In this final week of our Quilters and Quilts Series, celebrating the release of The Quilted Heart novellas, we’ve taken a turn and headed to Canada for a look at Barn Quilts with my reader-friend, Christina Turner.
“Barn quilts are painted quilt squares-usually fashioned on boards and then mounted on a barn or other building. While cloth quilts are usually made up of a series of squares of the same pattern placed together, a barn quilt is almost always a single square.” Suzi Parron, author of Barn Quilts and the American Quilt Trail Movement
Travelin’ with Charlie and Christina on the Barn Quilt Trails
of Southern Ontario
I am a small town country girl from Rodney, Ontario, traveling with my best friend, my service dog, Charlie, on a 125cc scooter. Traveling for nine months of the year around Southern Ontario, we discovered Barn Quilt Trails. We returned home with memories of towns we had visited, such as Exeter, Tavistock, St. Mary’s, Putnam and countless others, having come across a sign that said something about barn quilt trails.
We looked up a web link about Barn Quilts and found that three of the five trails were doable on our bike — Middlesex, Elgin, and Oxford. The adventure led us to many other trails–Dutton/Dunwich, Native Women’s Trail of Tears, Alisa Craig, Wardsville, and South Caradoc. Then Otterville, Courtland and Centervale.
Traveling home to Rodney up Duff Line, we saw a small quilt on a barn. A lady asked if we were following the Dutton/Dunwich Barn Quilt Trail and gave us a pamphlet. On a gravel road, we came to the next barn quilt. As we were leaving, an elderly gentleman came up the lane on his John Deere riding lawn mower, who told us that his nieces had painted the barn quilt and put it up for him. We were on the same trail, when another gentleman stopped and invited us to go up to the farm yard and get closer pictures of his barn quilt.
At Muscotts on Longwoods Road, (Highway 2), we made inquiries and set off on another adventure to Muncey Road, where we came upon quilt blocks on a church and a community center. Frances Kilborne in the community of South Caradoc told us about Doors Open and the Barn Quilt Trails tour. She invited us back for the Saturday. Charlie and I ended up staying the whole day and meeting Mary Simpson and Denise Corneil, along with many other people. While helping and visiting, we heard a little about the Women’s Trail of Tears. Our next adventure.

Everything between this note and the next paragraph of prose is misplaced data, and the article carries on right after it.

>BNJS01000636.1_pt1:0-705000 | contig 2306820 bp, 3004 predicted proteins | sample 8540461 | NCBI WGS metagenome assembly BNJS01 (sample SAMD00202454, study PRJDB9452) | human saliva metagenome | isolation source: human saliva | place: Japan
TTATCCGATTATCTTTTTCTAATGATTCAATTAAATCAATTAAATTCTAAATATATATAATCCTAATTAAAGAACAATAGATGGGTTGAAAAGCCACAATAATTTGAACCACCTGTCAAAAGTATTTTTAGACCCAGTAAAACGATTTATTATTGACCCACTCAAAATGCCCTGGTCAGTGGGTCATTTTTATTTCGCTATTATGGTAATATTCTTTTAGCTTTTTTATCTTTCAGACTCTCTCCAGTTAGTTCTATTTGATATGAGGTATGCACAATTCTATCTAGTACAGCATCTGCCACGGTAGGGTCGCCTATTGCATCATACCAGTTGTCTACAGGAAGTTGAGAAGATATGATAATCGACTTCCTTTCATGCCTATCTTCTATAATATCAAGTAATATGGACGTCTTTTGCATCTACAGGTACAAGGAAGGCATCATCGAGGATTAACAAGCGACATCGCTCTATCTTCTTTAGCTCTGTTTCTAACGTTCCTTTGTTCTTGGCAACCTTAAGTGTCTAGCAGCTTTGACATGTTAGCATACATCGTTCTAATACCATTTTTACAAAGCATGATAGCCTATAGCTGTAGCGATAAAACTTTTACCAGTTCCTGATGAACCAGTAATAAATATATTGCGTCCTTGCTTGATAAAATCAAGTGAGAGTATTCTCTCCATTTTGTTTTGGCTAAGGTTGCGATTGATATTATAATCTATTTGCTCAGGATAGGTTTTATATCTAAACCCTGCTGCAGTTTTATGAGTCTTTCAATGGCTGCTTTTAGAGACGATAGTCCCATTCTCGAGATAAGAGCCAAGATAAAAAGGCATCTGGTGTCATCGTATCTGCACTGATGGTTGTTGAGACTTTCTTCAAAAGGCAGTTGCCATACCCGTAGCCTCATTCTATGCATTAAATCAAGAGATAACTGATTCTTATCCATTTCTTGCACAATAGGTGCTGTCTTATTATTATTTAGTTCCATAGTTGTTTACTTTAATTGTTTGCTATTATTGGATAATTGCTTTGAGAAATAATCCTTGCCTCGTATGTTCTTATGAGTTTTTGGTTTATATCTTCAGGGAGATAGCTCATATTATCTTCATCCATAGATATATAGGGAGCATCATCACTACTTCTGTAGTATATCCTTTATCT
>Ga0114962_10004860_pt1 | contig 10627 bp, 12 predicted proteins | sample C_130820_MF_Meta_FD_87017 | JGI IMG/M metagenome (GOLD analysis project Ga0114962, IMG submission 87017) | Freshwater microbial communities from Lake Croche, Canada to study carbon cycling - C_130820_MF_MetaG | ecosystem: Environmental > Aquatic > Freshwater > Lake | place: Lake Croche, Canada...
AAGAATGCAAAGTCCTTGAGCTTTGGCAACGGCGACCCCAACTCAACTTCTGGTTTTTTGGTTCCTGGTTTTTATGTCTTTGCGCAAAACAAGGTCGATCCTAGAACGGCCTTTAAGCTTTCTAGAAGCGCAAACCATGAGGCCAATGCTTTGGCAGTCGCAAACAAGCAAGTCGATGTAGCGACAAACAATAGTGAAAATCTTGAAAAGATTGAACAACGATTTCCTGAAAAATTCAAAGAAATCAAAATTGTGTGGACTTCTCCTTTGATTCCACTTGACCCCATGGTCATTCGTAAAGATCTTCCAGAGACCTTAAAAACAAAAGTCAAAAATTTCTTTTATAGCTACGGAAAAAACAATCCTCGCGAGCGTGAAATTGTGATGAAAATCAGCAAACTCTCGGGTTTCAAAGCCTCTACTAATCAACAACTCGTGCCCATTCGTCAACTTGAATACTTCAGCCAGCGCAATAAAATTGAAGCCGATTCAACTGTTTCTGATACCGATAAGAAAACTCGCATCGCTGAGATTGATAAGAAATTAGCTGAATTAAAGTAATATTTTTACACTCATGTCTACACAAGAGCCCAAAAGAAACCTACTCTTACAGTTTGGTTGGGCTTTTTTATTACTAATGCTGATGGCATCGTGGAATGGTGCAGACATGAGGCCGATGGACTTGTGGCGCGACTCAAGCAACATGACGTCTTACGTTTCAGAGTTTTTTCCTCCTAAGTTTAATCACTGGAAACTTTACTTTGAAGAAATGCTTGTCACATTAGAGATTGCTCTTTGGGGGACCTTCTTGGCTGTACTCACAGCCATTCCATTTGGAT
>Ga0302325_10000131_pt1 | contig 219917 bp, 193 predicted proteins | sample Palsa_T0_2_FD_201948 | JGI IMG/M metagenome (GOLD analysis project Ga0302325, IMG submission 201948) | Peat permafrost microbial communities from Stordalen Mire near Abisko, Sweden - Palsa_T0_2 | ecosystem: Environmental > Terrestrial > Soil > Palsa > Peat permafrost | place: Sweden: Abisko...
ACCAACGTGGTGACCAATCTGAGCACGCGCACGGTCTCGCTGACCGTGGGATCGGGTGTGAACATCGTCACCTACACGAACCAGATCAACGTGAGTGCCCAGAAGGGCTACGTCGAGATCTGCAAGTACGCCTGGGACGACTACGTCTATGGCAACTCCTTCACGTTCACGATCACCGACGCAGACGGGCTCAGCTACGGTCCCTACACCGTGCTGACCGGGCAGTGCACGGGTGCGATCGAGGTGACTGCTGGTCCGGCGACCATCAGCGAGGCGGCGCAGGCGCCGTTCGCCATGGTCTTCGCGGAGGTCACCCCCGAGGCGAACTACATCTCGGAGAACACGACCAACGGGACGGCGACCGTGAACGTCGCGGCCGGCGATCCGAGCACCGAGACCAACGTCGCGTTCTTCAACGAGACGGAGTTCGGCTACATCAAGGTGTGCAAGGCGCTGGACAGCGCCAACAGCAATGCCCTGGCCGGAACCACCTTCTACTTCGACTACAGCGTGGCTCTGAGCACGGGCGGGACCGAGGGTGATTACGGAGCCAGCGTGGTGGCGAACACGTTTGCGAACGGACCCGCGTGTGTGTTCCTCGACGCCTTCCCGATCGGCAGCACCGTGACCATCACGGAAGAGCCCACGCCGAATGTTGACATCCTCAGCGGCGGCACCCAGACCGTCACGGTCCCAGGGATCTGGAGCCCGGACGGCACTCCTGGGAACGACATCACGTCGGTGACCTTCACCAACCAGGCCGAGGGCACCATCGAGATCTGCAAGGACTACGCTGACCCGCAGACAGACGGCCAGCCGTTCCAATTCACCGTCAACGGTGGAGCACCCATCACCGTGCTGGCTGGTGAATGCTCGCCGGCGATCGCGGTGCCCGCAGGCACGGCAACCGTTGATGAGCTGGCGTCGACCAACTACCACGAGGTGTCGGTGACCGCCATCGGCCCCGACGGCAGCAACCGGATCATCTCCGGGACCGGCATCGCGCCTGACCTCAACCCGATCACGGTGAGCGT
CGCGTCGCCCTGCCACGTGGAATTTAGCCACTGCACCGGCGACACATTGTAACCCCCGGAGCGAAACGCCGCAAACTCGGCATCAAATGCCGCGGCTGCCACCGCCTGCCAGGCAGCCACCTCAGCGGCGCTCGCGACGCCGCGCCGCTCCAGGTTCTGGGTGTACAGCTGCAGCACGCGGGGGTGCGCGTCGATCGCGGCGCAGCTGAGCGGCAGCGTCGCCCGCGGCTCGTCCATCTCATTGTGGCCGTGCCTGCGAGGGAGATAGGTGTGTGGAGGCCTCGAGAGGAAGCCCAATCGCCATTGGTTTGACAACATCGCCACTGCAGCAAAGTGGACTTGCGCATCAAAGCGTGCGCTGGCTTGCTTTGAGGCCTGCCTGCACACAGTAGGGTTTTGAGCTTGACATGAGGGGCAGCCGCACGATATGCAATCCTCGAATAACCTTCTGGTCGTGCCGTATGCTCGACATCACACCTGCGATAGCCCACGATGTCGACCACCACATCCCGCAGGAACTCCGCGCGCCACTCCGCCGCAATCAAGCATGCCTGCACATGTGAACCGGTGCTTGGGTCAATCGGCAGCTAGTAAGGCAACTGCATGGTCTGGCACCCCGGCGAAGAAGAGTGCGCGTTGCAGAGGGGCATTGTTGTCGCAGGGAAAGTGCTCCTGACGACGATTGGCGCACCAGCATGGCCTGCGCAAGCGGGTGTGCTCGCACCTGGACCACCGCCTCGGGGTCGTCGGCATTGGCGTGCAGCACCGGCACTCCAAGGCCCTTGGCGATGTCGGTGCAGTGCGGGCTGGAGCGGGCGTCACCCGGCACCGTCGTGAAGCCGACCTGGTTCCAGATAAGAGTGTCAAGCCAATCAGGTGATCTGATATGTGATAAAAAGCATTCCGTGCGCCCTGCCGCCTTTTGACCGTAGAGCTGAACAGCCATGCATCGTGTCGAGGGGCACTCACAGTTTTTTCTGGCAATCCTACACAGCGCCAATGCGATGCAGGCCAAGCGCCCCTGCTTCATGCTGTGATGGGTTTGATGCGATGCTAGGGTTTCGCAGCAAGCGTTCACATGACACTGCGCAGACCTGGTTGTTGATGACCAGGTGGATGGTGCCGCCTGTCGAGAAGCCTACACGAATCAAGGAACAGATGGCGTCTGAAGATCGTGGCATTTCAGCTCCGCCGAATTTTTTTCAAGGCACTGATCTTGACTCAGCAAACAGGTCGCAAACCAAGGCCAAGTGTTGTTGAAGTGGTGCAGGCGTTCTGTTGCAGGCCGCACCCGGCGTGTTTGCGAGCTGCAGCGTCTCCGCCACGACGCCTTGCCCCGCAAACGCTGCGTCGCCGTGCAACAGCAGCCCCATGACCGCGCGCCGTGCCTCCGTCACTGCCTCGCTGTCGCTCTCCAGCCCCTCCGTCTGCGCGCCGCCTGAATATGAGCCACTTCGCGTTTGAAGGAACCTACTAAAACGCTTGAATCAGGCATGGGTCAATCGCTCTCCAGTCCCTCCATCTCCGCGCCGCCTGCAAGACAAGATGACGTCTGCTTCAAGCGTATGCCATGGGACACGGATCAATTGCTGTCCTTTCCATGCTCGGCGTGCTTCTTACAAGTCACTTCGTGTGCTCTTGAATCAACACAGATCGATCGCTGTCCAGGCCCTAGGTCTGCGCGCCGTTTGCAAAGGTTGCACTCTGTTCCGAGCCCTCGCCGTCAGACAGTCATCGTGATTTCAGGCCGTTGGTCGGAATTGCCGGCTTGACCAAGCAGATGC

Online, I looked up the Women’s Trail of Tears and contacted Leslee White-eye, who invited us to help. They were just finishing the first set of barn quilts and so we helped with the coating. She told us how that they would be putting their trail up in spring 2013. We watched eagerly as each quilt block went up and we kept returning until they were all up.
We were going down Longwoods Road and came to Wardsville, a small community, but one with 30 barn quilts! Next, we came across the Alisa Craig Barn Quilt Trail. Six barn quilts, all in Lions’s Park.
The one thing we noticed about all of the barn quilt trails is that each one is so different…with differing blocks. Quilting is not always your typical squares that our mothers and grandmothers cut out and pieced together. Some of them–Alisa Craig, South Caradoc and The Native Women’s Trail of Tears, look like paintings, though they are made into quilt squares.
In our excitement over the Barn Quilt Trails, we decided to create our own Barn Quilt to display on our patio. I designed the quilt block and my friends, Mick and Anne, created it.
Christina, what fun to learn about Barn Quilts. I feel like I’ve had a little tour of Southern Ontario as well. Thank you for sharing your adventures!
What about you, are you a Barn Quilt fan? Have you ever seen a Barn Quilt in your travels?
Hi Mona, I love this tour of the barn quilts. I especially love the Backus-Page House Barn. We might have kinfolks in that area and didn’t even know it. We saw a bit of these in the Amish country and were amazed by them. Thank you for sharing this interesting post. Have a great day! Melanie